The purpose of a telescope is to:
1. Gather light (make things appear brighter than they do with the naked eye)
2. Magnify the image (make things appear larger than they do with the naked eye)
Gathering light: Refractor telescopes gather light based on the size of the main lens. This main lens is called the "objective." The larger the objective the more light it gathers. Since objects in space are extremely far away and very dim, the more light you gather, the more you will see. Our smallest telescope is the SV60EDS. It gathers 73 times the amount of light the naked eye does. Our largest telescope is the SV160T. It gathers 522 times the amount of light our naked eye does.
Magnifying the image: Binoculars often operate at about 7 - 12X meaning objects appear 7 - 12 times larger than they do to the naked eye. Larger telescopes can magnify more than 200X, making small objects like planets appear large enough so we can see details on the surface. These magnification powers also allow us to split close double stars and make out small regions of faint nebulosity (gaseous clouds in space).
While a telescope gathers light based on the size of the objective, it magnifies based on the eyepiece used. Different eyepieces provide different magnification powers. This allows the user to select a variety of magnification powers. Different objects require different magnification powers. A very large extended object like the Andromeda Galaxy requires a very low power which affords the widest possible view. Star clusters are best seen at medium magnifications. Planets and double stars are best viewed at higher magnification powers.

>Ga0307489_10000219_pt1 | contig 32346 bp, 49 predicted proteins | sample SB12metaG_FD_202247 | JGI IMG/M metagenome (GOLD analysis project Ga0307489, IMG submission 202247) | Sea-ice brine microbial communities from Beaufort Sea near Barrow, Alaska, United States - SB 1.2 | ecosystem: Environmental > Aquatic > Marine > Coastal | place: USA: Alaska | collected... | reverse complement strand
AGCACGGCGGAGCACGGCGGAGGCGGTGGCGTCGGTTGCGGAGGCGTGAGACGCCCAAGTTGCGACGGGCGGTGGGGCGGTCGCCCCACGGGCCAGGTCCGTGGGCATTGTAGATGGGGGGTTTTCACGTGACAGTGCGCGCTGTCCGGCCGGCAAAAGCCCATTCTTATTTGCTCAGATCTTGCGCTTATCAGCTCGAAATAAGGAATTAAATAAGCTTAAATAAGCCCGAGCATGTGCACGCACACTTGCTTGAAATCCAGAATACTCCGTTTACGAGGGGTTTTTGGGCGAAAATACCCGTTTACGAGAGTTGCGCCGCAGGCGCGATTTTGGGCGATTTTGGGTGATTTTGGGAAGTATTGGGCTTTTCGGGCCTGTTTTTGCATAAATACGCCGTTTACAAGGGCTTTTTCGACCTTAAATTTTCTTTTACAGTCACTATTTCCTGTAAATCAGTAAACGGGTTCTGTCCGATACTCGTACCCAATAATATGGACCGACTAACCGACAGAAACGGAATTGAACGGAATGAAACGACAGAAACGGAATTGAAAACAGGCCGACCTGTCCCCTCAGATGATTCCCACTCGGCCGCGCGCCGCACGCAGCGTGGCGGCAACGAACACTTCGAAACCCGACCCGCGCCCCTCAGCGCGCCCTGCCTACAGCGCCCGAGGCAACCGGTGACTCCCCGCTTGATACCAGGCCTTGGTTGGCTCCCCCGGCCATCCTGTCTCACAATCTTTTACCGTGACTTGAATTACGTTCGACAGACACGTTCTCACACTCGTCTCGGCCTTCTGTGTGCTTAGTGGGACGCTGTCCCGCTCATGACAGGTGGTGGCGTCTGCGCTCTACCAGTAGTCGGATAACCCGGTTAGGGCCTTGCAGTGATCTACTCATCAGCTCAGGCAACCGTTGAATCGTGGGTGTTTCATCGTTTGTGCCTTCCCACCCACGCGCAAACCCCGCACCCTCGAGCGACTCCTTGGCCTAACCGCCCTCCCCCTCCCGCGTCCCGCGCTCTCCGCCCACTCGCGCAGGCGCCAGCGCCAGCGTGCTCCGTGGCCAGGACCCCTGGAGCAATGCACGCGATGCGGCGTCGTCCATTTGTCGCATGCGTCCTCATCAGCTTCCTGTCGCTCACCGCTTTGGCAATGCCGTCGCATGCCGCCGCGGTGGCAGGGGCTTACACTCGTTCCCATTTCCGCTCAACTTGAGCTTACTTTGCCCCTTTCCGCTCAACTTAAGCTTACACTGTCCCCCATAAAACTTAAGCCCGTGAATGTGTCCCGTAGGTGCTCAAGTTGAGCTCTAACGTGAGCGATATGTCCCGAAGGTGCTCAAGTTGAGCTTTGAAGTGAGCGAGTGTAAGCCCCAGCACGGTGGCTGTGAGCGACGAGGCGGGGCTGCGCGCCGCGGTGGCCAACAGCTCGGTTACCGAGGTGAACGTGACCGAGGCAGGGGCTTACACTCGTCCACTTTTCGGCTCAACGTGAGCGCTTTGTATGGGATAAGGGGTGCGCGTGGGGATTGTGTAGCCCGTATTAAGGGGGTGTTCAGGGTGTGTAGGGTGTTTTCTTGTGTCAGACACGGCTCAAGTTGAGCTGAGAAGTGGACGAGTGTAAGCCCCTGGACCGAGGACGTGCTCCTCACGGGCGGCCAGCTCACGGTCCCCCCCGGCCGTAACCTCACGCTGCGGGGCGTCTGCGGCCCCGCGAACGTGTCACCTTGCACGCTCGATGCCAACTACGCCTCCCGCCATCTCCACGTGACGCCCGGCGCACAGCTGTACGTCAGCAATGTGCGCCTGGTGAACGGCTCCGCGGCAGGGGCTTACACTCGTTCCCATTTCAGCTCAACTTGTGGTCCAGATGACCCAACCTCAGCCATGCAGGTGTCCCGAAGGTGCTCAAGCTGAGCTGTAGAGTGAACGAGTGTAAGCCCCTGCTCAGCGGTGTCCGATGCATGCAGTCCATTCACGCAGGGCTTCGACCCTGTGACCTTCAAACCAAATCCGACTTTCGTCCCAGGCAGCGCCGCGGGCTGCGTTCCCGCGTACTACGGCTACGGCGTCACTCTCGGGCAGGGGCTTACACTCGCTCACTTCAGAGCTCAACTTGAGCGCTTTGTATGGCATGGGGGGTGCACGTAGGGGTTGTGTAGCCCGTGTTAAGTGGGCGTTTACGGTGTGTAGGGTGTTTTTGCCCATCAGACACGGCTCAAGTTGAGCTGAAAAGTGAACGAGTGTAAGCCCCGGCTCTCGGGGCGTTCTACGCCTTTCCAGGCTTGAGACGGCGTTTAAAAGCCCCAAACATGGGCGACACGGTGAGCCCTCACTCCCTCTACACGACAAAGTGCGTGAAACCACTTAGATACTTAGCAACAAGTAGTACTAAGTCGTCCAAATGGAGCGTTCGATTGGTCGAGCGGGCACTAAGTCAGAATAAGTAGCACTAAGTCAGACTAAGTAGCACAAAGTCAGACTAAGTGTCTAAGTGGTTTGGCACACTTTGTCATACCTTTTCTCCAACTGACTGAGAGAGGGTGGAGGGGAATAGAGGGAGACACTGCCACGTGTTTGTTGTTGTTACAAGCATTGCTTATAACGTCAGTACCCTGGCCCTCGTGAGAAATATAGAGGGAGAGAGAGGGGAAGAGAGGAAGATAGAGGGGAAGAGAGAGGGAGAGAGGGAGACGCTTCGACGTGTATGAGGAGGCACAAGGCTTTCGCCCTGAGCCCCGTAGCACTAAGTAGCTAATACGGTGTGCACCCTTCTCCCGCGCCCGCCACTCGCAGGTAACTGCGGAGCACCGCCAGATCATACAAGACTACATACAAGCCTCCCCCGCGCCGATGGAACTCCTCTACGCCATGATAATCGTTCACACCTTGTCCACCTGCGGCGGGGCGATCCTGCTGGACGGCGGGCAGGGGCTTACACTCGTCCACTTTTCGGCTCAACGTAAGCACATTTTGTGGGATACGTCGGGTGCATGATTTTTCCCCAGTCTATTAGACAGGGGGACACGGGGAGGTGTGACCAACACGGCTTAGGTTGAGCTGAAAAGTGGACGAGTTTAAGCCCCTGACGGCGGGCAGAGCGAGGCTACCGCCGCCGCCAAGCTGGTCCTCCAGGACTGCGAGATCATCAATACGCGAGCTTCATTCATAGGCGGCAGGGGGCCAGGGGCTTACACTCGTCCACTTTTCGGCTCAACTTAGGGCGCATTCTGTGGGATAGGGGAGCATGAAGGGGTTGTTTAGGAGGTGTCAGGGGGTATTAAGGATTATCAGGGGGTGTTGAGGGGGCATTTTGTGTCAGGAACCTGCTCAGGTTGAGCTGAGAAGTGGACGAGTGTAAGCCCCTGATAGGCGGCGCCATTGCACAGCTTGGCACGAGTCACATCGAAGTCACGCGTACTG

The better the optics the clearer things will appear. Two problems that can result in a poor night of viewing are:
1. Poorly made, mass produced optics, that can magnify to the same power as a high end Apo refractor, but make the object appear blurry and leave small details invisible (the object is large but you cannot see it clearly), an effect we call "empty magnification."
2. Air turbulence in the upper atmosphere. Even if the air is still all around you, it may be turbulent at higher altitudes. This will blur details limiting the amount of magnification power you can use. Twinkling stars is an indication of air turbulence. On such nights it is best to lower the magnification power to get the sharpest view. Turbulent nights are best for viewing objects like star clusters and nebulae. Steady nights allow one to boost power and get a closer look at lunar craters, close double stars and fine details on the nearer planets.